Needless to say, I was rather angry when I was woken up.
On a different note, if I were actually living through a zombie apocalypse, your books would be in my survival kit.
That is all,
* * *
My name is Patrick Rothfuss, and I approve this message.
Okay folks, convention season approaches, and I’ve got a lot of stuff coming up this year.
So I’m going to list my current schedule here for those of you who might be unaware of the fact that I actually post my Tour Schedule up online. Or for the people that are unaware that I post my upcoming events on my facebook fan page.
Or for those of you who are… y’know… just kind of lazy.
A lot of the events I’m going to are conventions where you can see me on panels, get your books signed, and maybe see me do to a reading.
Generally speaking when I go somewhere, especially somewhere new, I try my hardest to schedule an out-of-con signing so that folks who don’t want to go to the con (or who can’t afford it) can still catch me when I’m in town.
But this weekend, March 9-10, I’ll be in Tucson for the Tucson Festival of Books. And this time I *won’t* be doing a signing outside the event because the festival is 100% free and open to the public. So if you’ve ever wanted to hear me talk about writing or get your book signed, this is a great opportunity to do so.
If you’re interested, here’s my full schedule (which is also available on the Facebook event).
Saturday March 9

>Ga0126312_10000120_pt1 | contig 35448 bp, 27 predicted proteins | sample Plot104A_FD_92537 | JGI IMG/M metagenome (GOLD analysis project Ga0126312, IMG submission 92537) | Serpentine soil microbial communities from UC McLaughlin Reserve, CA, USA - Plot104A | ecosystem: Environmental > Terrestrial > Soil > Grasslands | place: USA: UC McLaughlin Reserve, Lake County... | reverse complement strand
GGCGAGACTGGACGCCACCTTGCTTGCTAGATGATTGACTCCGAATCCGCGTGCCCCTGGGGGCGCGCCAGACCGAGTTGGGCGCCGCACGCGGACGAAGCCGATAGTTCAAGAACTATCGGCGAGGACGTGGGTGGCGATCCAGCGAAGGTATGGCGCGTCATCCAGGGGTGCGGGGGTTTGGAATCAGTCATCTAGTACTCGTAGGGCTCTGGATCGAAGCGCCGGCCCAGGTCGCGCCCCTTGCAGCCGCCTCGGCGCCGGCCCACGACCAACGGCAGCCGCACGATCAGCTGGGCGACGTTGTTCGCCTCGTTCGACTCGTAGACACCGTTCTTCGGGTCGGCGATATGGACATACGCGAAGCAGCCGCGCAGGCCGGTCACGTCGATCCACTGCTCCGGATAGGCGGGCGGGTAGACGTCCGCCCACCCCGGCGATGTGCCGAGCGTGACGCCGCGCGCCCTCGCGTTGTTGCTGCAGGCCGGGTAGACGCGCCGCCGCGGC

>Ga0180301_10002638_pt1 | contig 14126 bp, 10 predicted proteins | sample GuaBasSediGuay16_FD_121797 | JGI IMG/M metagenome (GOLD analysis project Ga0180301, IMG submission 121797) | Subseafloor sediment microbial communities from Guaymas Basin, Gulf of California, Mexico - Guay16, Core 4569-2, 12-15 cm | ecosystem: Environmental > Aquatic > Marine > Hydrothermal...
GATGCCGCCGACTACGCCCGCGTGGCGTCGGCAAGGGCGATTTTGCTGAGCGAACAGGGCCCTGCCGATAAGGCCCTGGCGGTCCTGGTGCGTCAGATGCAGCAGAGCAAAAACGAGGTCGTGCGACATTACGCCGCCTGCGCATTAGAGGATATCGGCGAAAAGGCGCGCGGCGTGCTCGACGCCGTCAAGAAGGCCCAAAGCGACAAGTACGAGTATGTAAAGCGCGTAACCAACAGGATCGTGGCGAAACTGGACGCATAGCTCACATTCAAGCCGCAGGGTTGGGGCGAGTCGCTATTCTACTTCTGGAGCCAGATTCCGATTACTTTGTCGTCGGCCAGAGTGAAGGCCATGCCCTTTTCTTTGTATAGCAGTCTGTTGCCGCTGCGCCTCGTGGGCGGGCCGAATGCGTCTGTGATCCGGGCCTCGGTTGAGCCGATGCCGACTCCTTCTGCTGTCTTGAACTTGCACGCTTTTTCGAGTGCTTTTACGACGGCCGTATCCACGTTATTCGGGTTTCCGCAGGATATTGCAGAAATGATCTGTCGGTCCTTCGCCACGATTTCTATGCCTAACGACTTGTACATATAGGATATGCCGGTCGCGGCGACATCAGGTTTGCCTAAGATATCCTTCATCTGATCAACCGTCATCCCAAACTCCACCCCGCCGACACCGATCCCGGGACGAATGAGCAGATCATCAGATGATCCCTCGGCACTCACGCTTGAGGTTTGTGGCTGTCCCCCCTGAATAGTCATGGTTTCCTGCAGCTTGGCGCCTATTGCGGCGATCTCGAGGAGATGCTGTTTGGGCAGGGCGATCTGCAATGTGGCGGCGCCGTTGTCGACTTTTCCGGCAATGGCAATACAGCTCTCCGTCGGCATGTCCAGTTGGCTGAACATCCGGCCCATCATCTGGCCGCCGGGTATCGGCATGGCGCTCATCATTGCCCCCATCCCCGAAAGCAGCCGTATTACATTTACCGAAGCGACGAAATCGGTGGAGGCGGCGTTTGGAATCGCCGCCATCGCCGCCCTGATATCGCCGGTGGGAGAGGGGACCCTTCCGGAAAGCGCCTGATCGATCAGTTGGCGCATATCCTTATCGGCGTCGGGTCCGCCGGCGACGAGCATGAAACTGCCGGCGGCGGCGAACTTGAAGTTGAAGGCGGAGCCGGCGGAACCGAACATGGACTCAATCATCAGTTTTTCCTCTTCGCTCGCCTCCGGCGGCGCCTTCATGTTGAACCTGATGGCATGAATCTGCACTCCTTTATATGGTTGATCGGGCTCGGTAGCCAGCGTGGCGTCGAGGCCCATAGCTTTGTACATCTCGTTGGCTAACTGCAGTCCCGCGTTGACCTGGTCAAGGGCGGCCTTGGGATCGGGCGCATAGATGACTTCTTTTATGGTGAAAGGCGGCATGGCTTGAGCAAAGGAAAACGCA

11 AM – Signing for Mostly Books – Booths 127-130
12:30 PM – Signing for Mysterious Galaxy – Booth #301
2:30 PM – Panel: Beauty with a Bow and Arrow – UA Mall tent
4: 00 PM – Signing at University of Arizona Bookstore’s tent
Sunday May 10
11:30am – Panel: Worldbuilding - Koffler 218
2:00 PM – Signing at Poisoned Pen – Booth #230-231
4:00 PM – Panel: Epic Fiction – Koffler 204
Note: There will be half-hour signings after all of my panels, too.
(Yes. I still give hugs.)
I’m regularly sent messages that say “WHEN ARE YOU COMING TO MY CITY!” when I was there just two weeks earlier. So I’d like to remind all of you now: I have a Tour Page here on the website, and I also have Facebook Events for pretty much everything I do.
Did I mention that already? Yes. Yes I did. But it bears repeating because people constantly ask me what my tour schedule is.
But y’know, because I’m from the Midwest, I was raised to be extra accommodating, so I’ll list my upcoming events here anyway, for those of you who happen to be click-phobic or something.
March 28, 2013
Reading, Q&A, and Signing
Barnes & Noble Orange
791 South Main Street, Suite 100
Orange, CA 92868 Facebook Event
Yes, I will be at WonderCon. I don’t have any panels scheduled as I’m mostly just going to hang out.
And that’s everything we have firmly scheduled right now. As I’ve said, I’ll probably be scheduling non-convention events in Indianapolis, Columbus, and Kansas City. And more in England, too. Since I don’t get over the water very often. Those will be showing up… you guessed it. On my tour schedule.
Last, I have a request.